It doesn’t affect the supply demand question, but even the “fairness” issue doesn’t really hold water. If I’m flying one way, an integral part of the service that the airline provides is to fly the aircraft in the opposite direction too. Why should the direction that the wind is blowing make a difference in how total roundtrip costs are allocated? Similarly, if there’s a bus service up and down a steep road to a village at the top of a mountain, where the bus can just coast downhill and use zero fuel, should the service be free to people who happen to be catching the bus downhill, and the entire cost of the service be borne by the uphill passengers? That makes no sense to me. In order to catch the bus at the top of the mountain, it has to get there.

There’s your issue:
Slowest Airline days
Tuesday, Wednesday, Saturday

So in all cases, your outgoing is on what is normally a cheaper day.
Try pricing tuesday->tuesday.

This is it. The loads on flights are very different depending on the day - and sometimes the city. Flights out of Vegas on Friday are relatively empty for example, as our flights back in on Sunday.

Interesting theory. I just priced Albany/Phoenix on two consecutive Tuesdays and got:

lowest price westbound $180
lowest price eastbound $255

I also tried Hartford/San Francisco on Fridays and it was much closer: $215 to $229.

But then I tried Sundays Newark/San Diego and got: $299 westbound and $621(!) eastbound. This was two months from now and the “wanna get away” fares eastbound were gone, lending some credence to what sbunny8 said.

These spot checks, anyway, don’t quite bear out the hypothesis of the day of the week being important.
Thanks for the replies so far. Very interesting!

Using the ALB/PHX example, the $180 fare is available
on the following days:

Westbound ALB -> PHX
Jan 25, 26, 27, 28, 30
Feb 2, 3, 4, 6, 8, 9, 17, 20, 23, 27
Mar 1, 5, 8, 15, 22, 27, 30

Eastbound PHX -> ALB
Jan 26, 27, 28, 29, 30
Feb 1, 2, 3, 4, 6, 10, 13, 24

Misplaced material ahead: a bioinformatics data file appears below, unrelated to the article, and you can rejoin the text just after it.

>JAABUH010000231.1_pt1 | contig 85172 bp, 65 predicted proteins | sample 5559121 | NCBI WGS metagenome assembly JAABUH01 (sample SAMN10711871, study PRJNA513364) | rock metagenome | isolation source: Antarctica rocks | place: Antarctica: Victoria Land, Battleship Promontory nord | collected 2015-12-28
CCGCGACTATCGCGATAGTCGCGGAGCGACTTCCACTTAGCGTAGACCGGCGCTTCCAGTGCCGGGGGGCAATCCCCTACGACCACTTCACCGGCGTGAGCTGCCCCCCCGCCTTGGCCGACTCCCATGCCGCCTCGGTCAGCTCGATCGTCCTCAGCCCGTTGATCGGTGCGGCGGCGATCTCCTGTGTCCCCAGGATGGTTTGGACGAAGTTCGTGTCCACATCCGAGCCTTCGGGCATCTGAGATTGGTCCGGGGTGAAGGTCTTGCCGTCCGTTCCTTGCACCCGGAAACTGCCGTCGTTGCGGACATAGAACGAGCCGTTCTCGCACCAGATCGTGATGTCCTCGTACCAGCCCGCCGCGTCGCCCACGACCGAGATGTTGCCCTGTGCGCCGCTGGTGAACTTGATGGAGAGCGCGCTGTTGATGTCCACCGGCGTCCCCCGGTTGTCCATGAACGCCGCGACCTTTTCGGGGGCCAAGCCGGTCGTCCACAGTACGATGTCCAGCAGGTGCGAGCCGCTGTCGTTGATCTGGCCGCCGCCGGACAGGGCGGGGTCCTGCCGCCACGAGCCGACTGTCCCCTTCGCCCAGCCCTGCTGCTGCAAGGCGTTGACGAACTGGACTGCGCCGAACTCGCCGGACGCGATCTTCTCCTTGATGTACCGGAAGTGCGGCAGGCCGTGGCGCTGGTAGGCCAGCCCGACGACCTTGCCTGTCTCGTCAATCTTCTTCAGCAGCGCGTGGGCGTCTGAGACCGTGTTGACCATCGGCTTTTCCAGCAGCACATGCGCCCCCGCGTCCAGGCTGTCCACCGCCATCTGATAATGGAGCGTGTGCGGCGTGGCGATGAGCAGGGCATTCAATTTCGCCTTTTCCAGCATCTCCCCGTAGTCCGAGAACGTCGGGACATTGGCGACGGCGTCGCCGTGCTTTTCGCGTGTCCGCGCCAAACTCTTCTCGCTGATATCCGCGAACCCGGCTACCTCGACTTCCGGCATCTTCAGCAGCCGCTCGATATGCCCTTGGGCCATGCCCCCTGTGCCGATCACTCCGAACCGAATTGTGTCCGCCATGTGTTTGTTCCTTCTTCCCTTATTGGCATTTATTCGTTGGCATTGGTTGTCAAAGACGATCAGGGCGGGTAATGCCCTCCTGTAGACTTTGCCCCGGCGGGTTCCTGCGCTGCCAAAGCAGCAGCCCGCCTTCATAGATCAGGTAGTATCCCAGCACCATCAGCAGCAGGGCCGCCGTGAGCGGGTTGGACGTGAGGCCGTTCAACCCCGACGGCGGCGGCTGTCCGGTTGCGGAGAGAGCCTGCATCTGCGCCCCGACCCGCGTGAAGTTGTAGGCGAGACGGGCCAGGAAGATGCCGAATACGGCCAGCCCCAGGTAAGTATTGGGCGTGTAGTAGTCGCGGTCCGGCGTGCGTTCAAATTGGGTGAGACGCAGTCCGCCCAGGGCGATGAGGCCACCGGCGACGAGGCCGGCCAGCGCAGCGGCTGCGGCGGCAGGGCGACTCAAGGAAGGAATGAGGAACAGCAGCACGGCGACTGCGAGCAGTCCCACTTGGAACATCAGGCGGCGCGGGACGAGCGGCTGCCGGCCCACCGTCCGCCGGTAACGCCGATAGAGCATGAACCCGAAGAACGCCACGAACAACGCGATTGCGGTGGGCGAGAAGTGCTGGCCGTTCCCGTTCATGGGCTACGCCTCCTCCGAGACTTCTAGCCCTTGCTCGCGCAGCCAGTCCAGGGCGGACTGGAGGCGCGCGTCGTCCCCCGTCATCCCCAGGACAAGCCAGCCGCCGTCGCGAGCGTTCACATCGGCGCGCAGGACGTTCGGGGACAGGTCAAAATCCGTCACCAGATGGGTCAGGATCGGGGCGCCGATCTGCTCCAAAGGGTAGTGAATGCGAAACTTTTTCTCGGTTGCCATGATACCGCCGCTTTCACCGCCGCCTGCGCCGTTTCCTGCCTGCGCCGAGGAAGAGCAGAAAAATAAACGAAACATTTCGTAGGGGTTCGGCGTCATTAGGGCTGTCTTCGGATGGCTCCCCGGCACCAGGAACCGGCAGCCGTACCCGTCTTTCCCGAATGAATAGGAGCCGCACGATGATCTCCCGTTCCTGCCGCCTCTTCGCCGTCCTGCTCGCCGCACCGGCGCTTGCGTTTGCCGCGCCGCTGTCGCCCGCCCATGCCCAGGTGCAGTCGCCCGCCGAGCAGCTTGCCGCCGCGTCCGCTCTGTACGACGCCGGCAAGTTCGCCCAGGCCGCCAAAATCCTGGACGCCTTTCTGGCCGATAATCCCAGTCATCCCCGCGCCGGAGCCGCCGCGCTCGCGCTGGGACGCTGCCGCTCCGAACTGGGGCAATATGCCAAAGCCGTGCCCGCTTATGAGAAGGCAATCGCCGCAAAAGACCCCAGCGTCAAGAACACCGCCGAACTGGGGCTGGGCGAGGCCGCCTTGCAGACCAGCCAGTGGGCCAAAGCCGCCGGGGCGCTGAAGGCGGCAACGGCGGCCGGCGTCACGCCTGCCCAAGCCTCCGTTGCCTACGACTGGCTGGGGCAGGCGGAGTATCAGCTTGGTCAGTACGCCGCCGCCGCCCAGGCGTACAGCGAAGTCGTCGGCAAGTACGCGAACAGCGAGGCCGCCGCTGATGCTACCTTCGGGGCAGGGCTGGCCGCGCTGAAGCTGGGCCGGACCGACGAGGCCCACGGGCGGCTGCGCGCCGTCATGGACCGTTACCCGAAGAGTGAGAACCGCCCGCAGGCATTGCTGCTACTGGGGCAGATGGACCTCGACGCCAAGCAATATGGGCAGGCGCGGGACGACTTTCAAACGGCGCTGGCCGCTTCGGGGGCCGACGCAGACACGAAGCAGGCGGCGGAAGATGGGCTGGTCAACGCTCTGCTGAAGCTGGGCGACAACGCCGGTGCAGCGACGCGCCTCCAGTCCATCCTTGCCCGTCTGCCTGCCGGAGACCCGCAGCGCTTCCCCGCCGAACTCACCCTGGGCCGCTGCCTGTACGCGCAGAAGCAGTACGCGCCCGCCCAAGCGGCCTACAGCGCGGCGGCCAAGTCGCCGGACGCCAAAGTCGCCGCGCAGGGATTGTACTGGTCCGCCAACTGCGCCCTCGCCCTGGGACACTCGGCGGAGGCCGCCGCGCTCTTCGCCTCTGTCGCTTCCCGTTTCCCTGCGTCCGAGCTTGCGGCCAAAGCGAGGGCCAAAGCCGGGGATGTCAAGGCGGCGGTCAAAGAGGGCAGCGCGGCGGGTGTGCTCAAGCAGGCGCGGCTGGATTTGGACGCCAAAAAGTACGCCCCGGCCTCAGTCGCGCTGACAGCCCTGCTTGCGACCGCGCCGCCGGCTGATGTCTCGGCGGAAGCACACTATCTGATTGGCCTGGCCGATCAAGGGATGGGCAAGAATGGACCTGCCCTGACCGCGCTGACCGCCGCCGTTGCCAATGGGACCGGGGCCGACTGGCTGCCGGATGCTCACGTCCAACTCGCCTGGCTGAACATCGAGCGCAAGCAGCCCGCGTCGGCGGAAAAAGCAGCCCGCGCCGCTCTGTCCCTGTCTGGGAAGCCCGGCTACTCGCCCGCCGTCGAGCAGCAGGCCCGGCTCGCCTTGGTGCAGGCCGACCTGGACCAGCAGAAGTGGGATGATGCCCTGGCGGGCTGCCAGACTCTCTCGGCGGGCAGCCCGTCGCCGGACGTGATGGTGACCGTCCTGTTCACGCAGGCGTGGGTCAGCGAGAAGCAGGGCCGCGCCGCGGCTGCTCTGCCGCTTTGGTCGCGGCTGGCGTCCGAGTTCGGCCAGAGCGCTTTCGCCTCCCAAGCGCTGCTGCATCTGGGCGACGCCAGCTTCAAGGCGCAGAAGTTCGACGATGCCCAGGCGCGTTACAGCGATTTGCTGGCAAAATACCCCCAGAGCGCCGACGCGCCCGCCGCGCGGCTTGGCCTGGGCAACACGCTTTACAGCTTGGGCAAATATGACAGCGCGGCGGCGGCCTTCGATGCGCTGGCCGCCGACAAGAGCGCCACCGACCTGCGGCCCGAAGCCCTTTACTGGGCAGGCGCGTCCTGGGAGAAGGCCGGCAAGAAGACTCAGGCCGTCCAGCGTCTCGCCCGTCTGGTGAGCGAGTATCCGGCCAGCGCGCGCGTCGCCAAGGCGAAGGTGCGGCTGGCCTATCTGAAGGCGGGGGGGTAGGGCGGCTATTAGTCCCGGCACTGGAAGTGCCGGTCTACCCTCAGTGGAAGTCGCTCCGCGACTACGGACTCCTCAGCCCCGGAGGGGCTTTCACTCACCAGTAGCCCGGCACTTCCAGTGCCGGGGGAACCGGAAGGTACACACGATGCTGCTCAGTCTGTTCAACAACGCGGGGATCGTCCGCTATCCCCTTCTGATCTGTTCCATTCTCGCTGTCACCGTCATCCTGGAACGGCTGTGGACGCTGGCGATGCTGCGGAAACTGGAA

Mar 1, 15, 23
The traditional wisdom has been that booking your flights far ahead results in the cheapest prices. Airline pricing models have become much more sophisticated. They have historical data on demand for individual days. They aren’t going to start giving away seats on flights until they are certain no one wants to pay a higher price for them. Even if not very many people have booked flights for March yet, they have historical data that says they will. As the date gets closer, if the bookings don’t materialize as expected, they will start dropping prices. You will often see prices dropping in the not-too-distant future while they are still relatively high in the far-distant future.

This would be my guess too.

**Alley Dweller **nailed it in post #12. Yield management is massively sophisticated now. The goal is to auction every seat on every flight every day to the highest bidder.

In general, direct operating costs (“DOC”) are less going eastbound versus westbound. Due to high altitude winds mostly.

But in any business total costs only form a long term aggregate lower bound on aggregate price. IOW, you can’t have aggregate annual revenue below aggregate annual cost for too many years before bankruptcy looms. Businesses can absolutely sell individual items at widely varying margins essentially forever though. And they can even sell some fraction of their product at loss-leader prices essentially forever as well.

Overall, DOC are a small part of total costs. And the delta in DOC between east- & west-bound is a small part of DOC. IOW, the wind difference is a pimple on the cost elephant. Which elephant is only loosely related to the price rhino.

Ref this:

I bet if you check there is a large convention or sporting event in SD that weekend. And as such the demand has spiked way up. I also bet that if you tried the same flights on the Thu & Fri prior to that Sunday you’d get the opposite price / availability curve.

Even if you can’t find a convention or sporting event, consider how many snow-bound winter-weary New Englanders would rather enjoy an early spring weekend retreat in sunny SD than vice versa?

Yield management tracks every convention and sporting event at every city in the system for the next couple of years. And knows when they were in prior years as well. e.g. It doesn’t matter which weekend next year the Patriots are playing the Chargers; tickets from the far northeast to/from SD will be premium-priced accordingly that weekend.